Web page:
Manual Cropping with Paperclip

David Eisinger, Development Director

Article Category: #Code

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It’s relatively straightforward to add basic manual (browser-based) cropping support to your Paperclip image attachments. See RJCrop for one valid approach. What’s not so straightforward, though, is adding manual cropping while preserving Paperclip’s built-in thumbnailing capabilities. Here’s how.

Just so we’re on the same page, when we’re talking about “thumbnailing,” we’re talking about the ability to set a size of 50x50#, which means “scale and crop the image into a 50 by 50 pixel square.” If the original image is 200x100, it would first be scaled down to 100x50, and then 25 pixels trimmed from both sides to arrive at the final dimensions. This is not a native capability of ImageMagick, but rather the result of some decently complex code in Paperclip.

Our goal is to allow a user to select a portion of an image and then create a thumbnail of just that selected portion, ideally taking advantage of Paperclip's existing cropping/scaling logic.

Any time you’re dealing with custom Paperclip image processing, you’re talking about creating a custom Processor. In this case, we’ll be subclassing the default Thumbnail processor and making a few small tweaks. We’ll imagine you have a model with the fields crop_x, crop_y, crop_width, and crop_height. How those get set is left as an exercise for the reader (though I recommend JCrop). Some code, then:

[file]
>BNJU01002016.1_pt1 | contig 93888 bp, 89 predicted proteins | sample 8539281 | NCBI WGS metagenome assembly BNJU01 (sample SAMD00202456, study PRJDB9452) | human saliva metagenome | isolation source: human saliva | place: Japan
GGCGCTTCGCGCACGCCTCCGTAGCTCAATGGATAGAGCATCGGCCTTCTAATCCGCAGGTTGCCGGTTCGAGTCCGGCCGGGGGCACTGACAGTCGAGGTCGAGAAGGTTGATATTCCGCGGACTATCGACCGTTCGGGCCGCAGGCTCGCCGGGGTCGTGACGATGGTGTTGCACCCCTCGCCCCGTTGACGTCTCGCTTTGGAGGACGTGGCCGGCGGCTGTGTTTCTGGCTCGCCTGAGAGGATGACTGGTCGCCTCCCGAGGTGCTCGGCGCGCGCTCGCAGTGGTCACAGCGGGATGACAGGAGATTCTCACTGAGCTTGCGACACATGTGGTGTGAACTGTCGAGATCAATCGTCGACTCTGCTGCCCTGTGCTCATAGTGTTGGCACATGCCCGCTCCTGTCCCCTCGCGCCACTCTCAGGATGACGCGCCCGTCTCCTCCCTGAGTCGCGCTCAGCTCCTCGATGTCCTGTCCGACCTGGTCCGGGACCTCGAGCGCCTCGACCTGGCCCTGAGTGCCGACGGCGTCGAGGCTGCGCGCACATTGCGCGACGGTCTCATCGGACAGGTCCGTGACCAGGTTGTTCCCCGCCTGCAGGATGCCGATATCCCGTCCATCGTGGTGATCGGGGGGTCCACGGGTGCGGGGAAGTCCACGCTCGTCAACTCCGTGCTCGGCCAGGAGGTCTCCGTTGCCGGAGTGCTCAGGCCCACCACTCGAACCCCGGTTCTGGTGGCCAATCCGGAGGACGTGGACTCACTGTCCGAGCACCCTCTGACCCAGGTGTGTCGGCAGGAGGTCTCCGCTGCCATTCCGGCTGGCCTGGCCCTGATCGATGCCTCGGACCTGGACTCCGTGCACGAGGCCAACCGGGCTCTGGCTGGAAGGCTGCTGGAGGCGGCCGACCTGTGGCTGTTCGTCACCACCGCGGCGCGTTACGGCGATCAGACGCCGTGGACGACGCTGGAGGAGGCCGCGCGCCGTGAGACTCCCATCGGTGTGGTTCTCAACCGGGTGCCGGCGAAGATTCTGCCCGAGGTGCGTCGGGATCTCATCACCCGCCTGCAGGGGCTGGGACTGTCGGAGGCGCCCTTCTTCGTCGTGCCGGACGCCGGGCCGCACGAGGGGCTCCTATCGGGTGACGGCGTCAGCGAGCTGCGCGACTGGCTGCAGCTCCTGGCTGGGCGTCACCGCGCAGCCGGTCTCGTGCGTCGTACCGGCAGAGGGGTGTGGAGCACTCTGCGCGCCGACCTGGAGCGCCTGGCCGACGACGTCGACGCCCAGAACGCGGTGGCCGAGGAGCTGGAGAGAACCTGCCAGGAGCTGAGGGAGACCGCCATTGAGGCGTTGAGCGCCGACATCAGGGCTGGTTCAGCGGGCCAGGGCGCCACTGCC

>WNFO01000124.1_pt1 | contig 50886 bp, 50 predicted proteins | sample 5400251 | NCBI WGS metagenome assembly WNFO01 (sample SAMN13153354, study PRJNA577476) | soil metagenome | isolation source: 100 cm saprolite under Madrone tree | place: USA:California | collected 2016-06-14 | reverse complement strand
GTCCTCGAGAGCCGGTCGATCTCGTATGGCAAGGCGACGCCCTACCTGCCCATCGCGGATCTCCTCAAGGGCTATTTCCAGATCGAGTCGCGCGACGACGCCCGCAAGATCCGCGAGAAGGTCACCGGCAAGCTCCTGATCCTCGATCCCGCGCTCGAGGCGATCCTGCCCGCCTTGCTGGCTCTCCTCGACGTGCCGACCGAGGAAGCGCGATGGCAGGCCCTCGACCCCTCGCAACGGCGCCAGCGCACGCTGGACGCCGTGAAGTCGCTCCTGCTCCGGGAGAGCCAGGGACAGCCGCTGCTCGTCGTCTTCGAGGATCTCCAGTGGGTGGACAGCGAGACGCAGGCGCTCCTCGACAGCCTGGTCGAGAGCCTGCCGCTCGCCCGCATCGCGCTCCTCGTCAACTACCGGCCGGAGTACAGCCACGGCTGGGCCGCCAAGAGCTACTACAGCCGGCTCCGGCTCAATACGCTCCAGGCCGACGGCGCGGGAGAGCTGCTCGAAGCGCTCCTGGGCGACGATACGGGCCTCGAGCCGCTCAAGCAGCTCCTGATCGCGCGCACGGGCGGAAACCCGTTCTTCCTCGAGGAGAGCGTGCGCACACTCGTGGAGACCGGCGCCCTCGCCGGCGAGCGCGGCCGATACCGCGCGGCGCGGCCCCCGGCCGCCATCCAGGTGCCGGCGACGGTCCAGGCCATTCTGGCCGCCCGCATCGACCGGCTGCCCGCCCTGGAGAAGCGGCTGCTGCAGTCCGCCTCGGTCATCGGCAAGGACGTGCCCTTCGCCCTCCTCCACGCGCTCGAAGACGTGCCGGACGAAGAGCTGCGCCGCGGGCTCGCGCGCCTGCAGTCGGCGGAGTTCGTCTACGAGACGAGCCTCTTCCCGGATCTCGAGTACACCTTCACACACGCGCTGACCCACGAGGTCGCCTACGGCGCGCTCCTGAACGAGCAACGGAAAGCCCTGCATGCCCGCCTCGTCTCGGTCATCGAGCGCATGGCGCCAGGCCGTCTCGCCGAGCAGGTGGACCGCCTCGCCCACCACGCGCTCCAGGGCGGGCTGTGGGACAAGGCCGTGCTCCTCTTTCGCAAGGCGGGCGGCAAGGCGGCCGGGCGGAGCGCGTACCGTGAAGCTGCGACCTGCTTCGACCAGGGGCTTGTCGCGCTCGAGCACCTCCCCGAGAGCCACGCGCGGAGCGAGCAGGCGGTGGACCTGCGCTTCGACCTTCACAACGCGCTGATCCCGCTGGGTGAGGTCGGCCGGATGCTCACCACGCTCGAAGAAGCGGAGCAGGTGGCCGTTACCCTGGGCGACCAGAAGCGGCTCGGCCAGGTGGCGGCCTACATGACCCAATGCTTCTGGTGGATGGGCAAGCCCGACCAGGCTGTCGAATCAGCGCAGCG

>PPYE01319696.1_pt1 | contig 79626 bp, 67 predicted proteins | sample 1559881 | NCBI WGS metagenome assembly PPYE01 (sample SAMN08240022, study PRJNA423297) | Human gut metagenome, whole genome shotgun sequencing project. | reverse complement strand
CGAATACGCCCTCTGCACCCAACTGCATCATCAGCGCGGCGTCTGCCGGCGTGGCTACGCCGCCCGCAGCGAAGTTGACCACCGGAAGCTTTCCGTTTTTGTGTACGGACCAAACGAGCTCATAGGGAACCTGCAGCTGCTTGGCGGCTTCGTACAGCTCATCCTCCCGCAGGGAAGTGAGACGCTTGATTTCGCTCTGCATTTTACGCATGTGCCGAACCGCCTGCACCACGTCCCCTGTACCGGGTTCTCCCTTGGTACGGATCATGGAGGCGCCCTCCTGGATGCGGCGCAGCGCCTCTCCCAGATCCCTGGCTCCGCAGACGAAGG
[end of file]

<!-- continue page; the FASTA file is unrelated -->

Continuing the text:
module Paperclip
 class ManualCropper < Thumbnail
 def initialize(file, options = {}, attachment = nil)
 @current_geometry.width = target.crop_width
 @current_geometry.height = target.crop_height

 def target

 def transformation_command
 crop_command = [
 "#{target.crop_width}x" \
 "#{target.crop_height}+" \
 "#{target.crop_x}+" \

 crop_command + super

In our initialize method, we call super, which sets a whole host of instance variables, include @current_geometry, which is responsible for creating the geometry string that will crop and scale our image. We then set its width and height to be the dimensions of our cropped image.

We also override the transformation_command method, prepending our manual crop to the instructions provided by @current_geometry. The end result is a geometry string which crops the image, repages it, then scales the image and crops it a second time. Simple, but not certainly not intuitive, at least not to me.

From here, you can include this cropper using the :processers directive in your has_attached_file declaration, and you should be good to go. This simple approach assumes that the crop dimensions will always be set, so tweak accordingly if that’s not the case.

David Eisinger

David is Viget's managing development director. From our Durham, NC, office, he builds high-quality, forward-thinking software for PUMA, the World Wildlife Fund, NFLPA, and many others.

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